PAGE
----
• Third, Intervenors would discard Dr. Gruber’s $3000 per excess youth smoker penalty and replace it with a per-pack penalty. P-I Br. at 78-79. Even apart from the impermissibility of a “penalty,” Intervenors ignore Dr. Gruber’s testimony that his $3000 per smoker penalty was the “upper limit” of what Defendants would earn from a lifetime of sales to a smoker who begins smoking before age 21, 5/10/05 (p.m.) Tr. at 20745:7-11 (Gruber), and the extensive evidence that this amount already substantially exceeds that amount. JDFOF Ch. 13, §§ V.C.3. and V.C.3..a. Nor is there any basis in the record for Intervenors’ proposed formula for computing the penalty, which depends critically on the price elasticity of thirty day youth smoking. P-I Br. at 77. The article cited for Intervenors’ chosen price elasticity (a) is not in evidence; (b) was not cited anywhere in the Government’s proposed findings4; (c) does not satisfy the requirements of FRE 803(8) because it was never read into the record; and (d) does not support Intervenors’ proposed elasticity numbers in any event.5


3 Intervenors’ reliance on the 1997 Proposed Resolution as evidence that youth smoking reduction targets are reasonable, P-I Br. at 72-73, is wholly misplaced given that the Court and Dr. Gruber himself have recognized the proposed resolution was a product of political horsetrading and did not demonstrate that the youth targets were achievable on the proposed timetable. 5/16/05 (a.m.) Tr. at 21046-47; 5/10/05 (a.m.) Tr. at 20655; JDFOF § V.C.1.d, ¶¶ 321-26.

4 Intervenors erroneously state the article was cited in paragraph 457 of Section V of the Government’s proposed findings. P-I Br. at 77.

5 Additionally, the document allegedly supporting the magnitude of the price increase necessary to pass the Government’s proposed penalty on to smokers (JD-013285; P-I Br. at 75-76) was not admitted into evidence.


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• The Government proposed a ban on motor sport brand sponsorships. The Intervenors would dramatically expand this provision beyond motor sports to encompass “any brand name sponsorship of any other team, group, event or activity that results in exposure of a brand name sold in the United States.” P-I Br. at 83. (emphasis added).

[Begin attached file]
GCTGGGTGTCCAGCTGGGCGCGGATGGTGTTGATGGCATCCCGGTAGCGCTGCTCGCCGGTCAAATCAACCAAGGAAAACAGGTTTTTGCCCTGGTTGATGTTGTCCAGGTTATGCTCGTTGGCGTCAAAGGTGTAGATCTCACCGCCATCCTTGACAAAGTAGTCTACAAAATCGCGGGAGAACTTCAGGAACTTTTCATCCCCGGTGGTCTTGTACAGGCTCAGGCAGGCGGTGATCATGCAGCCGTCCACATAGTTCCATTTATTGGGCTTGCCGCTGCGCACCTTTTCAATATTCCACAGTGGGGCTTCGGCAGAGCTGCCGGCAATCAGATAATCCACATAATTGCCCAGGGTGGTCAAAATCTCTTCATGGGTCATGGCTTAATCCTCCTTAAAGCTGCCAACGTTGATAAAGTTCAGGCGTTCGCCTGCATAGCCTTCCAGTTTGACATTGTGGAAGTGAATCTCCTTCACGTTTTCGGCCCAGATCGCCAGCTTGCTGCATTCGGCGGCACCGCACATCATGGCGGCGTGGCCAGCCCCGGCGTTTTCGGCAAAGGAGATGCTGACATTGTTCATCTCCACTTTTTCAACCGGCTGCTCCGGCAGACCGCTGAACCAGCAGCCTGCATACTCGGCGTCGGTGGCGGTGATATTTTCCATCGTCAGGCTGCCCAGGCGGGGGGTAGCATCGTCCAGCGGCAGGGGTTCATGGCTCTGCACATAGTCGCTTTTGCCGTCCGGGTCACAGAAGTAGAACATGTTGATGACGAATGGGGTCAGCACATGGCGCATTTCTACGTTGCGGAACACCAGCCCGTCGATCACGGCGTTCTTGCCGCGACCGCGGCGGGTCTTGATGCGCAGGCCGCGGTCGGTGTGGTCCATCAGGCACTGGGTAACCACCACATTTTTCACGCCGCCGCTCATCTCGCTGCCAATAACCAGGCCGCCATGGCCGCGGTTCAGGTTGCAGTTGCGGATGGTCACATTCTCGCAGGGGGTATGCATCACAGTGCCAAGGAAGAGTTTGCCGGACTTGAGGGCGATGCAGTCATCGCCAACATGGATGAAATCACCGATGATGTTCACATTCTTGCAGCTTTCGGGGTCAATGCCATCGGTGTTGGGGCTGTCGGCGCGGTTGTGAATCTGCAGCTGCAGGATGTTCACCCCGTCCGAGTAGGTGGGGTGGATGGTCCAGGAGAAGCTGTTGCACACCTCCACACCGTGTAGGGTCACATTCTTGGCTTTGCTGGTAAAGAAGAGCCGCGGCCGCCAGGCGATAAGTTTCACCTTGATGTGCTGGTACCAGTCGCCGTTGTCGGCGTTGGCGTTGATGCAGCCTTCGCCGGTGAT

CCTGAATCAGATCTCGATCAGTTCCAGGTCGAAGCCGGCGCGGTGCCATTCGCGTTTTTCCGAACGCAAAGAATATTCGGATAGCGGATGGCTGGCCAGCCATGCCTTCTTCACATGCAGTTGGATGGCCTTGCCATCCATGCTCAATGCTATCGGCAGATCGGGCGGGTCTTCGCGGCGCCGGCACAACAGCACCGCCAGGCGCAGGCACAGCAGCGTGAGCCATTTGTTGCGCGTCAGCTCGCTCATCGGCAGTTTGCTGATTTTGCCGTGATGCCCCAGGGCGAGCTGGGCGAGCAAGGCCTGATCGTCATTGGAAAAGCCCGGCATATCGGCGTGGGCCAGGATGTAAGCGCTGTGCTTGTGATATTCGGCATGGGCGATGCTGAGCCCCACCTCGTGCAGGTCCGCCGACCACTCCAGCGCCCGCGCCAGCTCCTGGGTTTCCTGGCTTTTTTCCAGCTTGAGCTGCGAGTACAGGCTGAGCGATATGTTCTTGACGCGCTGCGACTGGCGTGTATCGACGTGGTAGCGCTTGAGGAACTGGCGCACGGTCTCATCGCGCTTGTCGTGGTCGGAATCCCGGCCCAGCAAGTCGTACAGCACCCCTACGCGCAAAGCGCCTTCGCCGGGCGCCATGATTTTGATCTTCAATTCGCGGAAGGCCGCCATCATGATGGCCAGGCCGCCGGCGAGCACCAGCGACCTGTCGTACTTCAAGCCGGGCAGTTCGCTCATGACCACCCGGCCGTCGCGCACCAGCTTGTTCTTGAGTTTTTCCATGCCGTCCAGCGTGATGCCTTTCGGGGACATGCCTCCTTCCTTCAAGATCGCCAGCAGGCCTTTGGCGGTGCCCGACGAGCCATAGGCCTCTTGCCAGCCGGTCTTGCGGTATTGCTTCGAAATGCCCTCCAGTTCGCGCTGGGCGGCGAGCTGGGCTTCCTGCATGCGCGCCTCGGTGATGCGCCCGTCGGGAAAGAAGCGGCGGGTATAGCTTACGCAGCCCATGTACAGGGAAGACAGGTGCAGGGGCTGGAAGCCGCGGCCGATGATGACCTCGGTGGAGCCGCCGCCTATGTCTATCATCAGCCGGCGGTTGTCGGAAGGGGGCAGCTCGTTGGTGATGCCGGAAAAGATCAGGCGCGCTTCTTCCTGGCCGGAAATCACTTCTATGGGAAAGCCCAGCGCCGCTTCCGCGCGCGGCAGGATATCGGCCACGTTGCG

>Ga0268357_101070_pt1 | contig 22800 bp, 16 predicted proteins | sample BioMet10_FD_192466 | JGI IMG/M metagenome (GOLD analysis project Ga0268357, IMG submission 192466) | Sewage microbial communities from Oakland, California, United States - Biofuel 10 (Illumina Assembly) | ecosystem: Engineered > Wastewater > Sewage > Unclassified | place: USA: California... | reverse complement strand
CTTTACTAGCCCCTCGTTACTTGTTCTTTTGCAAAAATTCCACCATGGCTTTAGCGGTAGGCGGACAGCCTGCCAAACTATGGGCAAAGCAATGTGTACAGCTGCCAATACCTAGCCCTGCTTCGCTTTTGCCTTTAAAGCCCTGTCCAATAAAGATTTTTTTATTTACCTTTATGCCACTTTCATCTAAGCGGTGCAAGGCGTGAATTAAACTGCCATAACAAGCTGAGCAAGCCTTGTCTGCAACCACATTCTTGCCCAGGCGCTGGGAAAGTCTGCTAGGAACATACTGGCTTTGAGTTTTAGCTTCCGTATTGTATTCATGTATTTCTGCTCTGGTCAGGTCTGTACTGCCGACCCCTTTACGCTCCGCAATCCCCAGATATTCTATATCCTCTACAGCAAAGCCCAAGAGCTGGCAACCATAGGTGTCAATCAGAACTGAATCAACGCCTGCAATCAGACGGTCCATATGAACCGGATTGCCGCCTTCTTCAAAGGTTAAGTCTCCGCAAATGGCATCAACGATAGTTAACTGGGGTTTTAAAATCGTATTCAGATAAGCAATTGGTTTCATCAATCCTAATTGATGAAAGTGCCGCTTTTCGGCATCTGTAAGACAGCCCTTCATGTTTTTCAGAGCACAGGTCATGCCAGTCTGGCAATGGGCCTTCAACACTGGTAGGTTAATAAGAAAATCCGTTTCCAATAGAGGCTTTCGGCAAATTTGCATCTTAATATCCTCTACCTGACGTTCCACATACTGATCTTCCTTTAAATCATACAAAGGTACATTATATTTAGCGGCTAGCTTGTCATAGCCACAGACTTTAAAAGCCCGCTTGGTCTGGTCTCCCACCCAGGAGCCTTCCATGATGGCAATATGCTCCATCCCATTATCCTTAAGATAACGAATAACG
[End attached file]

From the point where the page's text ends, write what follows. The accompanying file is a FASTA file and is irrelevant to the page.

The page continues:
• For example, Intervenors would preclude Defendants from “entering into any relationship with another person” that has the purpose, inter alia, of “limiting . . . effectiveness of public or private strategies designed to prevent or reduce tobacco use or its harms or promote the creation of smoke-free environments.” (P-I Br. at 92-93).

Document Disclosure:

• Intervenors add additional requirements concerning disposal of documents, disclosure of documents produced in foreign litigation, disclosure of materials to the American Legacy Foundation, and disclosure of payments to third parties. P-I Br. at 96-102. As support for these proposals, they rely largely on various amicus briefs, which themselves rely upon new evidence that was neither admitted nor even introduced at trial. See, e.g., P-I Br at 96, 99 (citing Brief of Amicus Curiae Tobacco Legal Consortium and Others at 2-4, 8-9) (pp. 2-4 and p. 8, n.3 of brief constitute new evidence); P-I Br. at 100 (citing generally to Brief of Amicus Curiae The Regents of the University of California (majority, if not all, of attachments at pp. 21-50 of brief constitute new evidence)).


• Intervenors request that this Court give the IO the discretion to extend Defendants’ funding of a countermarketing program based on any violations of the Court’s order. P-I Br. at 67. They also propose numerous other additional powers for the IO — (e.g., monitoring grants to third parties and the activities of international subsidiaries, affiliates or agents, and sanctioning the use of ineffective youth tobacco use prevention programs). These provisions have no counterpart in the Government’s proposal and were not litigated at trial.6


6 Intervenors also rely upon a recent complaint filed by the State of Vermont alleging that Reynolds violated the MSA by marketing Eclipse with express health claims. P-I Br. at 22. But that complaint was never offered into evidence or mentioned at trial. Nor can the mere filing of a complaint be evidence of the truth of the allegations asserted therein. Moreover, Intervenors’ endorsement of the Vermont complaint simply highlights the contradictory Catch-22 liability theories being pursued in this case. The Government faults Reynolds for not making stronger and earlier health claims for Eclipse, i.e., for not going far enough. GFOF, § III, ¶¶ 1185, 1248, 1269-71. Intervenors, by contrast, assert that the claims made were fraudulent because they went too far.


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The post-trial assertion of these new, enlarged remedies by Intervenors violates the “cardinal principle of our system of justice that factual disputes must be heard in open court and resolved through trial-like evidentiary proceedings.” Microsoft Corp., 253 F.3d at 101 (reversing remedy when imposed without adjudication of that remedy at trial); see also Joint Deefndants’ Corrected Post-Trial Brief (“JD Post-Trial Br.”). None of these new remedies was the subject of proof at trial and it is far too late to raise them now. If the Intervenors wanted to intervene for purposes of advancing remedies not even presented by the Government at trial they should have said so in their motion to intervene and should have moved to intervene long ago so that they could have presented appropriate evidence and identified these issues in timely fashion. Having failed to do so, they may not now encumber this proceeding with proposed remedies that were never litigated.7